Figure 2: cadCAD as open-source and business-oriented equivalent to MATLAB, the closed-source scientific programming environment with specialized toolboxes for decision systems design, system identification, and automation under uncertainty.

In our three-article series ‘On the Practice of Token Engineering,’ we explored the profound social and economic implications of decentralized ledger technologies and implied a pressing need for sustainable system design given many of these networks will become permissionless public infrastructure (think Bitcoin) — much like roads or bridges. We discussed Token Engineering as an emerging professional discipline tackling this challenge, and the engineering mindset and processes required to tackle it well.

When it came to tooling, we identified a significant gap in the open-source scientific computing stack which we had painfully experienced at BlockScience during earlier system design projects (such as the co-op owned SaaS “discount token”). Each additional computational experiment required significant manual reconfiguration, delaying the critical path of a project by weeks.

There was no software to support the rigorous engineering of complex systems from the ground up — from the verification and validation of simple systems (subsystems/components) with explicit assumptions, up to more complex, stochastic, dynamically networked systems with emergent properties in line with specified requirements. This full range of capabilities, however, is necessary for proper system engineering, especially when adversarial behavior is commonplace. It became clear that without the right computer-aided design (CAD) tools, professional engineering on blockchain-enabled networks would be practically infeasible.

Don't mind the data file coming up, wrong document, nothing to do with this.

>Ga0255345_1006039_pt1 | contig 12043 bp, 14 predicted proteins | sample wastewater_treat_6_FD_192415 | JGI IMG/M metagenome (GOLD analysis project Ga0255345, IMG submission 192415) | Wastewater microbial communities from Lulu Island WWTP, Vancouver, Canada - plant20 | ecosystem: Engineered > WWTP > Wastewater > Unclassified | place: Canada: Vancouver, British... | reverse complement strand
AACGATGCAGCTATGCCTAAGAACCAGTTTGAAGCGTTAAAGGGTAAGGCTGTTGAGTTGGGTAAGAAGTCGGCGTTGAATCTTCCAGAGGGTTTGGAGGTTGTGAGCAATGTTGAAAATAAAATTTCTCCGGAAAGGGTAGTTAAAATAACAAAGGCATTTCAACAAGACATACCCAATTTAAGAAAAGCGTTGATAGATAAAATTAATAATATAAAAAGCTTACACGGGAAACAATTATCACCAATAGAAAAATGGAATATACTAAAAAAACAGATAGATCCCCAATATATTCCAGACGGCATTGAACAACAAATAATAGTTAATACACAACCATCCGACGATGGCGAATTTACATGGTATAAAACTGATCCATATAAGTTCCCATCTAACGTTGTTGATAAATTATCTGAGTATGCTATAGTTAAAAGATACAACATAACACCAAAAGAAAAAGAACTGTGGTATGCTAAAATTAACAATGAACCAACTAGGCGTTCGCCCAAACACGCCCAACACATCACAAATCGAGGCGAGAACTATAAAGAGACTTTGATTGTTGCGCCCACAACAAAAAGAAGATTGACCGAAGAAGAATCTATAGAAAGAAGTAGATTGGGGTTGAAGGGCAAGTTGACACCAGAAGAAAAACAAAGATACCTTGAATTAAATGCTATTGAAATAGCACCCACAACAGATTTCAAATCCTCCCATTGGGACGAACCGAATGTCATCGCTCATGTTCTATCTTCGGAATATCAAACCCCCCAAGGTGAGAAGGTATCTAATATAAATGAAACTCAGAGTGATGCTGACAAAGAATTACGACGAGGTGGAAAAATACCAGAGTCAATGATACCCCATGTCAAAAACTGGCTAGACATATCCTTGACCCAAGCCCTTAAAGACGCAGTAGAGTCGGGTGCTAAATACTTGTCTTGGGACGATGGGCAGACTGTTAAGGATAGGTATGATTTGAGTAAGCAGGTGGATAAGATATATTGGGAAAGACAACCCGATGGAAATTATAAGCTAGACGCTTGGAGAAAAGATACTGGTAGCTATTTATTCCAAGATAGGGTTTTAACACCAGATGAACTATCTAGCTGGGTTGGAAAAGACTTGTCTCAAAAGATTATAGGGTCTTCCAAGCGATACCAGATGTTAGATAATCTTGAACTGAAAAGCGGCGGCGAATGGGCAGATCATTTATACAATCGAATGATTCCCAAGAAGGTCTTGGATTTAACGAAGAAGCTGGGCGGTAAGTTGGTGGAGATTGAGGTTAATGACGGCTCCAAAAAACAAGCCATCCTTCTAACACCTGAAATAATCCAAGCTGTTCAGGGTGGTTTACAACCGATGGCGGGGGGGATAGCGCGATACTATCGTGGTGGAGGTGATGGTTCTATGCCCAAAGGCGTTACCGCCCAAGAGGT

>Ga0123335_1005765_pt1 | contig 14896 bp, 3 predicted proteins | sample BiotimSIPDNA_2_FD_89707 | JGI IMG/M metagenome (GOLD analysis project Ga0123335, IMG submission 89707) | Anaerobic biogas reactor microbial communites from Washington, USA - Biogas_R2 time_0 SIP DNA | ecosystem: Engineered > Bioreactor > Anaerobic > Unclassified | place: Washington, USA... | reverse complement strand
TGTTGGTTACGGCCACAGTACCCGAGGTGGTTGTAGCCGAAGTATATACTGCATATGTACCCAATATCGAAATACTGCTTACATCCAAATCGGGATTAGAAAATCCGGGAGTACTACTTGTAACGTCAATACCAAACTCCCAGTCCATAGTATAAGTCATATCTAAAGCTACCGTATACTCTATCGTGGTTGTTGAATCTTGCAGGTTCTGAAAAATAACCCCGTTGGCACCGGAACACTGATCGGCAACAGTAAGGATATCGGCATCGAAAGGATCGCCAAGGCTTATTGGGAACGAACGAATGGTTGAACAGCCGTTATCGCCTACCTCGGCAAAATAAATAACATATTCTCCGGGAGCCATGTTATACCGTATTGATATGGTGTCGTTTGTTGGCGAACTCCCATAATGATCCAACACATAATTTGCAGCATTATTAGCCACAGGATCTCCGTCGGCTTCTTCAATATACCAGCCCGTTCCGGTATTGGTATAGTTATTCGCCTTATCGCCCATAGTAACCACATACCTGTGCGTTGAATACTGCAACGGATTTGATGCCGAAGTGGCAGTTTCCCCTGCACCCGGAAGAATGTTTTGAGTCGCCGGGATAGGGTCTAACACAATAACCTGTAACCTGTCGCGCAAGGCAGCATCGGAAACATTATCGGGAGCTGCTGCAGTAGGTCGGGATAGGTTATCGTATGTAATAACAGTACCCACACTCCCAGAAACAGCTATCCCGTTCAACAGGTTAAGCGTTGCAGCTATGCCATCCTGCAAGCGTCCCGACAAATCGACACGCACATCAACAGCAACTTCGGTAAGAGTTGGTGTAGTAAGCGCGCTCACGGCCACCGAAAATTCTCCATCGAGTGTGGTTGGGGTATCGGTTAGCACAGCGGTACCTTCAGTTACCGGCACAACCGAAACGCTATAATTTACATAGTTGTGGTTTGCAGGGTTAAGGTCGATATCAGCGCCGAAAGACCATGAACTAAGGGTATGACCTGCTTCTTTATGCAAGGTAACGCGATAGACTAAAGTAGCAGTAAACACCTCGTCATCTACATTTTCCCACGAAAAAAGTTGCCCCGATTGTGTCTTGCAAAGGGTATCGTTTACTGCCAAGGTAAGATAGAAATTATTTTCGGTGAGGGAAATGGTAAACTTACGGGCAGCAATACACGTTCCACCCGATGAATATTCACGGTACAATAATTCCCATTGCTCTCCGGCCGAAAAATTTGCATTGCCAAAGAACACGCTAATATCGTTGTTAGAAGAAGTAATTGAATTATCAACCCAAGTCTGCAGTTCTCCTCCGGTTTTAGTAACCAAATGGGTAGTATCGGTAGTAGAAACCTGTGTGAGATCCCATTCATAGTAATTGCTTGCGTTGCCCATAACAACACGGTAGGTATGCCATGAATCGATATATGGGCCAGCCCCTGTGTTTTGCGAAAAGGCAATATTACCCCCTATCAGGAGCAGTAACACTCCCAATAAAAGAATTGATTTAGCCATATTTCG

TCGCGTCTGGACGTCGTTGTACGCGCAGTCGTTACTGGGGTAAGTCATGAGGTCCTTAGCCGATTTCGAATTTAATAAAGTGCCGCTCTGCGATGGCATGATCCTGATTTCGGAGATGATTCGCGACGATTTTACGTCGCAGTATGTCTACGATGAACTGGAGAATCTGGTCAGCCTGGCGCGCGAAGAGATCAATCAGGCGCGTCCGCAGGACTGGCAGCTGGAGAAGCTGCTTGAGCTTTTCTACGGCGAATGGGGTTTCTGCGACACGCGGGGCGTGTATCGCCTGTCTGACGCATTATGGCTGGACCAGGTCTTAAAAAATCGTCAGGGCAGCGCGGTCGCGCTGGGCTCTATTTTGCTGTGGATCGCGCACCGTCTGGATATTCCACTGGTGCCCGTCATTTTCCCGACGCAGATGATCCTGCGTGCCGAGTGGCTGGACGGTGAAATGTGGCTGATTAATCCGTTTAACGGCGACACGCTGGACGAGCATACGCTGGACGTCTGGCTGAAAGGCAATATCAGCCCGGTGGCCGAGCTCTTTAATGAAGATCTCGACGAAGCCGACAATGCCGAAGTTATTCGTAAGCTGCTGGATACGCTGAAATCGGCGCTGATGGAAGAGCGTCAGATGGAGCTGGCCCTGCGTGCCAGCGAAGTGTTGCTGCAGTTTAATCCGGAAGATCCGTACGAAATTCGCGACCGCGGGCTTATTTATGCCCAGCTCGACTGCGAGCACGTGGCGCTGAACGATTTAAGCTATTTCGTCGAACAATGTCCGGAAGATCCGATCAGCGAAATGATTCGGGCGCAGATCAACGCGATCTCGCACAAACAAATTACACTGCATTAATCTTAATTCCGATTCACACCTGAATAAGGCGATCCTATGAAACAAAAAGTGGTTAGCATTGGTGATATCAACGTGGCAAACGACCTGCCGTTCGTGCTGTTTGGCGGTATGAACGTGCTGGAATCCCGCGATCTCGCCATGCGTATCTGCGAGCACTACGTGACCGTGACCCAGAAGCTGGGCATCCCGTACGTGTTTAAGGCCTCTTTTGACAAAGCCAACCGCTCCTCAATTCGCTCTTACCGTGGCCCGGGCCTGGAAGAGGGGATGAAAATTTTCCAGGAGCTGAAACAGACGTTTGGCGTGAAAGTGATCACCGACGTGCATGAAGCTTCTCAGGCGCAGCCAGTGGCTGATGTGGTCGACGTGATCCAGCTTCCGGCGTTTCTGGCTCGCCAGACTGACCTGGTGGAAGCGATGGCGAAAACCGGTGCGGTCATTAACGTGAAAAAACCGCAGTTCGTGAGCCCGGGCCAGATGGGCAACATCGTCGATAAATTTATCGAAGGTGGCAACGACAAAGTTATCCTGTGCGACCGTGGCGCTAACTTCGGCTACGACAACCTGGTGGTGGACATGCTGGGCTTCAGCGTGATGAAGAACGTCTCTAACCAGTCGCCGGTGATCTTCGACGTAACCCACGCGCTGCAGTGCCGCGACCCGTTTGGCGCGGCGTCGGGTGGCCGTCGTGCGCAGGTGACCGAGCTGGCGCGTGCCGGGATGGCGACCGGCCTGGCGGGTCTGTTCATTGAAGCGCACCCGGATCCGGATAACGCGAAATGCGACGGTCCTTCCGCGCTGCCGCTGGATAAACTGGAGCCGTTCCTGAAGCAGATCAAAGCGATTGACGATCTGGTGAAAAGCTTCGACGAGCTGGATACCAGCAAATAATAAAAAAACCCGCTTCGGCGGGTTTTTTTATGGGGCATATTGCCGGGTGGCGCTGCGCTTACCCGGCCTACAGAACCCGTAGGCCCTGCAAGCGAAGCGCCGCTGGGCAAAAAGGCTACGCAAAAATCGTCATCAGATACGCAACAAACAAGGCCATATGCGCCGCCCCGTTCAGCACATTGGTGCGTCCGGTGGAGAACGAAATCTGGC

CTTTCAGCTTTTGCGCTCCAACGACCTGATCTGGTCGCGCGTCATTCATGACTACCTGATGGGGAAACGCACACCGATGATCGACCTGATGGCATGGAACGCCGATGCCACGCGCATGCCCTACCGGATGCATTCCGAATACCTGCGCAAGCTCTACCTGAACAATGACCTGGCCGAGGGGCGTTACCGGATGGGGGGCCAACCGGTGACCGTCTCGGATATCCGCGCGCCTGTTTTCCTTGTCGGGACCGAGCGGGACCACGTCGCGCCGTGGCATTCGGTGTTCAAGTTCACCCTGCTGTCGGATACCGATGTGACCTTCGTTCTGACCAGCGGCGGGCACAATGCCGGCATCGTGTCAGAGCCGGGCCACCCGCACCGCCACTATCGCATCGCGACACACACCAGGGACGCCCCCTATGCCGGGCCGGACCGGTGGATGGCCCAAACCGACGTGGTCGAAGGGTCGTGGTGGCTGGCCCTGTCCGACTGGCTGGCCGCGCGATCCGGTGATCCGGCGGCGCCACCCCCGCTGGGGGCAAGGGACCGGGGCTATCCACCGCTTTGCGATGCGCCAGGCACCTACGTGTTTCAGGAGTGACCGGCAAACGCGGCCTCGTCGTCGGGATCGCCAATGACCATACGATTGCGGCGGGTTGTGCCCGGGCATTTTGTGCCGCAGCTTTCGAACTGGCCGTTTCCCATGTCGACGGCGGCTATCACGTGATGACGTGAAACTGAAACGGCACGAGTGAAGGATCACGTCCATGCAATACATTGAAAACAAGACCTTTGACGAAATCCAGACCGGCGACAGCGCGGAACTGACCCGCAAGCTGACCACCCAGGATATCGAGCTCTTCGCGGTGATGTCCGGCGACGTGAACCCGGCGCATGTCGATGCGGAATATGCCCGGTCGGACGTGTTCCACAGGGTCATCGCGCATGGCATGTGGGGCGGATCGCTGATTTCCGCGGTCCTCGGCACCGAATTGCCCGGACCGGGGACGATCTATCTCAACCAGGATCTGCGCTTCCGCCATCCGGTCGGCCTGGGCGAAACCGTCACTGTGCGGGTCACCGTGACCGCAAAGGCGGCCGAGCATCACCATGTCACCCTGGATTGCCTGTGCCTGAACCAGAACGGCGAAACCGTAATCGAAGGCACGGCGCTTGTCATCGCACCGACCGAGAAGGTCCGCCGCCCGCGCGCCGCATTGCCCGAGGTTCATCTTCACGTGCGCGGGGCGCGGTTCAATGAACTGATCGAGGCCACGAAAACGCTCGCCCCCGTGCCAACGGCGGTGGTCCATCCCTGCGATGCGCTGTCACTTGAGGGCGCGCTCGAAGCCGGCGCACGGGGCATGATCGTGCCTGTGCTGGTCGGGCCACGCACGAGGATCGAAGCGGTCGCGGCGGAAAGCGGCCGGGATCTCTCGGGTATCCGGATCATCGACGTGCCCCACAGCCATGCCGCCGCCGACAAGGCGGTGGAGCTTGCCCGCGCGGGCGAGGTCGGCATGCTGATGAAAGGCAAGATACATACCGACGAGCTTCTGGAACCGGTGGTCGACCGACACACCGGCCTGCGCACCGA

Blockchain networks, like any other automation technology, require the automation engineer to have a deep understanding of the system being automated. This understanding starts with system modeling, and ideally results in a ‘digital twin’ of the system, enabling the computer-aided design of any and all decision making policies. A properly automated system leverages an engineer’s expertise to allow business users — we call them “pilots” — to accomplish informed decision-making at any point in time (“Pilot’s Loop” in Figure 3), but without requiring them to delve into the complexity of the underlying system. cadCAD lifts a heavy burden off engineers by enabling faster system iteration cycles (“Engineer’s Loop”) — faster by orders of magnitude.

Figure 3: Separation and interconnectedness of the workflows for creating and using a ‘digital twin’ CAD model.

When we set out to build cadCAD in early 2018, two major design requirements became the pillars of cadCAD’s value proposition:

  • Flexibility to describe complex systems at any level of abstraction
    and extensibility
  • Seamless integration with data science computing stack to allow
    continuous simulation and improvement with real-world feedback

Cognizant of the fact that rigorously designed complex systems are not only a function of the right tooling, but first and foremost of sound system modeling capabilities and experience, future articles will provide both contextual system engineering content and system model walkthroughs, besides deep dives into the current and future value proposition of cadCAD.